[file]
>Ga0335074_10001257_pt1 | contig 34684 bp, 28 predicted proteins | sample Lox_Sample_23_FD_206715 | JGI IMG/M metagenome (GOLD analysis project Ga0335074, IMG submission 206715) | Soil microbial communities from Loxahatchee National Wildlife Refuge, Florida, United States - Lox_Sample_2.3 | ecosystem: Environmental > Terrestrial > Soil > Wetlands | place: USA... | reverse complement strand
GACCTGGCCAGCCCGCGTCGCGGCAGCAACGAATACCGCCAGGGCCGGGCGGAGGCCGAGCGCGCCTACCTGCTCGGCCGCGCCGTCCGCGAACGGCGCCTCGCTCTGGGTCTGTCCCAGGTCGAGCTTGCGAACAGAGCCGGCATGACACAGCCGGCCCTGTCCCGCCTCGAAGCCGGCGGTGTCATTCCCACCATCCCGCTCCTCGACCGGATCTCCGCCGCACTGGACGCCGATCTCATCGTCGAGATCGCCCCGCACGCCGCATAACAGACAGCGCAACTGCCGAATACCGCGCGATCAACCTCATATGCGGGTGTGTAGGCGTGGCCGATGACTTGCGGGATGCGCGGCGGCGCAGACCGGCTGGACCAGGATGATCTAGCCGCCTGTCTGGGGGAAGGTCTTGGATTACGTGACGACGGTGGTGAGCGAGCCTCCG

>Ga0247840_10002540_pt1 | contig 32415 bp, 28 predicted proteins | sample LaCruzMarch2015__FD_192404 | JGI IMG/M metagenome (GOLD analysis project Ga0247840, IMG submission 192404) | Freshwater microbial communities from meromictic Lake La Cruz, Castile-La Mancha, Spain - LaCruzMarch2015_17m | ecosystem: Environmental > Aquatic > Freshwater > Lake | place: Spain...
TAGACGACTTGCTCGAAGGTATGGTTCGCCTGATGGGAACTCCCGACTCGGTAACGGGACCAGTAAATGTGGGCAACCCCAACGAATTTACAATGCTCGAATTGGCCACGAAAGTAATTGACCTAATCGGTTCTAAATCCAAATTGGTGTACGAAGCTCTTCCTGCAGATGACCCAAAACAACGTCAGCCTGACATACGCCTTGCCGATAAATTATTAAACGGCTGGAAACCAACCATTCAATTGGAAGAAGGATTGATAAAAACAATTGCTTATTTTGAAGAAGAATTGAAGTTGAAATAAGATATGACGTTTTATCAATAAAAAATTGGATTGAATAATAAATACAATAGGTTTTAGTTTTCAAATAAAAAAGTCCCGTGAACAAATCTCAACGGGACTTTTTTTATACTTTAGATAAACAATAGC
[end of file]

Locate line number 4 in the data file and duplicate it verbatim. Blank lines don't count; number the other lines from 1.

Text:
TAGACGACTTGCTCGAAGGTATGGTTCGCCTGATGGGAACTCCCGACTCGGTAACGGGACCAGTAAATGTGGGCAACCCCAACGAATTTACAATGCTCGAATTGGCCACGAAAGTAATTGACCTAATCGGTTCTAAATCCAAATTGGTGTACGAAGCTCTTCCTGCAGATGACCCAAAACAACGTCAGCCTGACATACGCCTTGCCGATAAATTATTAAACGGCTGGAAACCAACCATTCAATTGGAAGAAGGATTGATAAAAACAATTGCTTATTTTGAAGAAGAATTGAAGTTGAAATAAGATATGACGTTTTATCAATAAAAAATTGGATTGAATAATAAATACAATAGGTTTTAGTTTTCAAATAAAAAAGTCCCGTGAACAAATCTCAACGGGACTTTTTTTATACTTTAGATAAACAATAGC